Let’s talk about fleas! All animals that go outside should receive monthly medication to prevent flea infestations (one medication can be given every 3 months!). Our animals get fleas by frequenting places that are contaminated with flea eggs: your yard, under your balcony … in short, any place in which a stray cat, a skunk or a raccoon can go or get into. In addition to being a major nuisance, fleas can transmit to your pets and mainly to cats , the infamous tapeworm …yikes! Fleas can also transmit a blood parasite in cats called Mycoplasma haemofelis, which causes severe lethargy and anemia (low levels of red blood cells, the cells that carry oxygen throughout the body).
Fleas reproduce rather quickly, and they prefer to feed on animal blood. However, you are at risk to be bitten if your animal is infested. Flea eggs mature in dark, warm places, such as rugs or cracks in the floor. After maturing into adults, they jump onto your animal, feed, and then reproduce. After laying eggs, the eggs will fall back onto the floor and the cycle begins again. The best way to get rid of fleas is to treat your animal once a month for 6 months. There are many medications available. Once your animal is treated, the fleas start to die off and fall off your animal. The repeated treatments are necessary in order to eliminate all the immature fleas and eggs as well. It is a common myth to restrict your animal to one room in the house in order to contain the fleas. It is more efficient to let your animal roam free, that way the fleas (who are very good at hiding!) will jump on him or her and then die off. If you restrict your pet, the fleas that are hiding in other rooms in the house will have no animal to jump on but you!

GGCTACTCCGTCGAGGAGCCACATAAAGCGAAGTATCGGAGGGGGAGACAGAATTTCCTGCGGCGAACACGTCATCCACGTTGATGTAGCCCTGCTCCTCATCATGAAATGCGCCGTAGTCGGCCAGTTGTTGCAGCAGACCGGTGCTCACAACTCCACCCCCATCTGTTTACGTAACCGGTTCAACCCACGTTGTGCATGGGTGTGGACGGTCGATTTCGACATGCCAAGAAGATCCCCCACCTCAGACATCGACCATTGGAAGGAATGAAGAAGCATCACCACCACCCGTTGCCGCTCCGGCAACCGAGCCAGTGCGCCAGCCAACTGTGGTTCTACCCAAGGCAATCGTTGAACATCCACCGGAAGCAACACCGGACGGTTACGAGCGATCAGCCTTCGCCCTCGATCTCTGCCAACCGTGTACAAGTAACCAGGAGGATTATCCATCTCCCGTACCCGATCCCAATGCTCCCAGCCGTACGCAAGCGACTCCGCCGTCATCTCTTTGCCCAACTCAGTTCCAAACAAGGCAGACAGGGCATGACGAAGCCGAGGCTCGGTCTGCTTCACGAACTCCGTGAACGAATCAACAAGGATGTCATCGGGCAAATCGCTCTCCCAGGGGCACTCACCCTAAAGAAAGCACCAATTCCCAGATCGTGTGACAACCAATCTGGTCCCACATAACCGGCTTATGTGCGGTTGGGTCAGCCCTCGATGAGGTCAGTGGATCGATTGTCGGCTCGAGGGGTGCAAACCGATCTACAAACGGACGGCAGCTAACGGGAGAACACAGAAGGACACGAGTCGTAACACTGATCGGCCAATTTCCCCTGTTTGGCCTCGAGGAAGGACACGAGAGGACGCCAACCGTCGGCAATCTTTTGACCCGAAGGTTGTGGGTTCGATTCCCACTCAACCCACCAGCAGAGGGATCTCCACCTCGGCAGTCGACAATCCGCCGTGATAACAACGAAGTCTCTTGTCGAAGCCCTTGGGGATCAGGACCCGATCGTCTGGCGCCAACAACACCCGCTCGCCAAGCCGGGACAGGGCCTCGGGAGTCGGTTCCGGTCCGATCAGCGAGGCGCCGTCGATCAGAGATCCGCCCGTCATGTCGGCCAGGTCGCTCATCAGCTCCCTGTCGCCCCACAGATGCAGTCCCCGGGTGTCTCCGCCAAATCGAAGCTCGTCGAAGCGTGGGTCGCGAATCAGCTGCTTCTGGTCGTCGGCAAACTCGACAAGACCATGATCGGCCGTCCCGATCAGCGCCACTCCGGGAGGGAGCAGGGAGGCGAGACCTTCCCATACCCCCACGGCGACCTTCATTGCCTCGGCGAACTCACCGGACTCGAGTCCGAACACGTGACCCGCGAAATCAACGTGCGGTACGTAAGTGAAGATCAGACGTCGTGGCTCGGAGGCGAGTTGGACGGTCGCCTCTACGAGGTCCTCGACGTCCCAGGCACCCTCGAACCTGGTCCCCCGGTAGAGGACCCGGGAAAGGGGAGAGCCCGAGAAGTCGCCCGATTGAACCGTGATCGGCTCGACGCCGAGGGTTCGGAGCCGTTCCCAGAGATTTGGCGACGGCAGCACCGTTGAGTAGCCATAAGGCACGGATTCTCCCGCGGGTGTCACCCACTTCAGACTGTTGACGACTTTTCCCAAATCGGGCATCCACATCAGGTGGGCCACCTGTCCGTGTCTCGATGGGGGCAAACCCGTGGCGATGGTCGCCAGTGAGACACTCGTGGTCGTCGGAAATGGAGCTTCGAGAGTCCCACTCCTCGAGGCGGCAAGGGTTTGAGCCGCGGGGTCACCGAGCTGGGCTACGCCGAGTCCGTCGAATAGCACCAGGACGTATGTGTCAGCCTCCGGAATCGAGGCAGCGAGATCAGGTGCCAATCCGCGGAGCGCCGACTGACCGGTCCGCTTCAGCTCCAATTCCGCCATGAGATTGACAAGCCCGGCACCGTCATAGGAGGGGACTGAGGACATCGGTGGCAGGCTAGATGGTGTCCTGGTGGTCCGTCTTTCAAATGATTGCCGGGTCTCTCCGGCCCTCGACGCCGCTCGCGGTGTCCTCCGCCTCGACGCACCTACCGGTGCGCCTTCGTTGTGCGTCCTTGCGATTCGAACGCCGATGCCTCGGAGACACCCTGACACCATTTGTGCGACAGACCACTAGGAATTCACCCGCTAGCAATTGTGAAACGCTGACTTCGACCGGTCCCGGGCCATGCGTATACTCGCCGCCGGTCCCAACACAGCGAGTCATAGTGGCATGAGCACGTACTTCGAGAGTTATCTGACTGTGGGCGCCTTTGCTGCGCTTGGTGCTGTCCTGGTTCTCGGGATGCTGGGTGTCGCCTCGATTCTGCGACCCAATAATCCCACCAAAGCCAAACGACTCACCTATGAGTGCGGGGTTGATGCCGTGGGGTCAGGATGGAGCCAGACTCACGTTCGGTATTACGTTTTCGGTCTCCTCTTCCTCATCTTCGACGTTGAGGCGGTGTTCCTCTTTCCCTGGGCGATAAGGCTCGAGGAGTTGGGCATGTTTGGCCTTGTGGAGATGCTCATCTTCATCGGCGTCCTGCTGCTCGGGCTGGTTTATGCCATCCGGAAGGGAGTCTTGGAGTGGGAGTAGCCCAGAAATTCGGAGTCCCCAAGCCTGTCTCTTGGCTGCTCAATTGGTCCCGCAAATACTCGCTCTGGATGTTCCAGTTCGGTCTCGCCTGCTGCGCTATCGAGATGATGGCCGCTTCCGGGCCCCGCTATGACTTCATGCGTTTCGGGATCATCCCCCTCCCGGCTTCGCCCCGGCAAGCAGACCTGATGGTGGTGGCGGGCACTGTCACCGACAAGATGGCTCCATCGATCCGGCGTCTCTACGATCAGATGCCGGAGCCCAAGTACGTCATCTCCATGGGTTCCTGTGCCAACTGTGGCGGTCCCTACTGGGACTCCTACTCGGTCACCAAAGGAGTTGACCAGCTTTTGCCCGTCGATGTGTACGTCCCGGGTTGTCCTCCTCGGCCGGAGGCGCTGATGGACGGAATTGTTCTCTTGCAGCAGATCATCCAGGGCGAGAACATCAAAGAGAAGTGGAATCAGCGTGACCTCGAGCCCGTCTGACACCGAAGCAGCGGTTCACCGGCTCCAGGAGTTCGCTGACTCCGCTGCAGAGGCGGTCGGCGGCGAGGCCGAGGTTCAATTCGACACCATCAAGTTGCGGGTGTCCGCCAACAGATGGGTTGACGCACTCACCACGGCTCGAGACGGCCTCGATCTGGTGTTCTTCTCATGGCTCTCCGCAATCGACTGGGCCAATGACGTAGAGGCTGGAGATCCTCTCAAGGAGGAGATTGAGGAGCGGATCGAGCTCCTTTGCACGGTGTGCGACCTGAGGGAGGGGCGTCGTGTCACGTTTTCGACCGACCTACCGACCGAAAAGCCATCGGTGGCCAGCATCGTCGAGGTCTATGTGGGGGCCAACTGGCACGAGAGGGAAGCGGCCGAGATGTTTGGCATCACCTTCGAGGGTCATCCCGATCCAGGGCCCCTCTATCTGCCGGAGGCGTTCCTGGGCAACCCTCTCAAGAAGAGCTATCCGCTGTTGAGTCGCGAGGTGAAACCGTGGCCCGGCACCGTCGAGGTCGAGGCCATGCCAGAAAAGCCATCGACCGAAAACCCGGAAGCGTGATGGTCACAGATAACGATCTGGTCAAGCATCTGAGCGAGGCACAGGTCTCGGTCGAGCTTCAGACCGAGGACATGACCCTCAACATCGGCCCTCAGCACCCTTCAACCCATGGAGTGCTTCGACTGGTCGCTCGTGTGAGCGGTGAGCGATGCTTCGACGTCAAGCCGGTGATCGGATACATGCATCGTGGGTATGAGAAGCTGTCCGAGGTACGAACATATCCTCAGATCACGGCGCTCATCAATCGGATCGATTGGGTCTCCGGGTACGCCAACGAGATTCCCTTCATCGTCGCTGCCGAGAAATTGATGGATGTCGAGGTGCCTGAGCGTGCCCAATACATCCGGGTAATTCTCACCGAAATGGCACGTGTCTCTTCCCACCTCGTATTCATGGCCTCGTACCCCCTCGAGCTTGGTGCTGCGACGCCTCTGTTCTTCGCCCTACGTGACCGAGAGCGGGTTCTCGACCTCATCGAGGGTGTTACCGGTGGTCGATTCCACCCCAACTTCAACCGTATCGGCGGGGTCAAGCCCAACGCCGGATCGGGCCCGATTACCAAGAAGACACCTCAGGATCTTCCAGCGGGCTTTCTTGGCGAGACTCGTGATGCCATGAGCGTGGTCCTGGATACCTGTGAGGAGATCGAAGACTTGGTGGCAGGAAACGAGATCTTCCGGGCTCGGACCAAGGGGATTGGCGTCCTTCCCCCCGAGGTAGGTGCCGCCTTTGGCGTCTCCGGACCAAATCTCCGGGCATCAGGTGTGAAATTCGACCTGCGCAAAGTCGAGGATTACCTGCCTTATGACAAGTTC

If your home is infested with fleas, in addition to treating ALL your pets (if one pet is infested with fleas, then all your pets are considered infested), your home needs to be cleaned thoroughly as well. It is important to vacuum the whole house and wash everything the animal may have come in contact with.
Flea bites on humans tend to appear mostly on places where we touch our animals, and also on the lower legs and feet (fleas cannot jump very high). A good trick to test for fleas in your house is to walk around in white socks. The fleas can sometimes be seen on your socks.
To check your animal for fleas, simply part the fur and take a close look a the skin. The preferred site for fleas is the lower back, but they can be all over the body. An intact adult flea is difficult to catch, but very often we can see the flea’s excrement (flea dirt), which resembles little black dots shaped like a comma. You can rub your animals fur and see the flea dirt drop onto a white sheet of paper. Simply apply a few drops of water onto the dirt and rub it on the paper. If you notice a red streak of blood, this confirms that it is in fact flea dirt.
Prevention is always key. The Veterinarians at Lachine veterinary clinic recommend a monthly preventative for fleas. This can be combined with preventatives for ticks, heartworm and intestinal worms. The preventative is recommended for all dogs and outdoor cats, throughout the spring, summer and fall months from April-November.
Be careful! Certain flea/tick products with permethrin (applied to the skin), which are still on sale, are very toxic to cats and should not be used in a home where dogs and cats live together.
If you ever have any questions, do not hesitate to contact a member of the medical team of the Clinic (514-634-4190) who will be happy to assist you.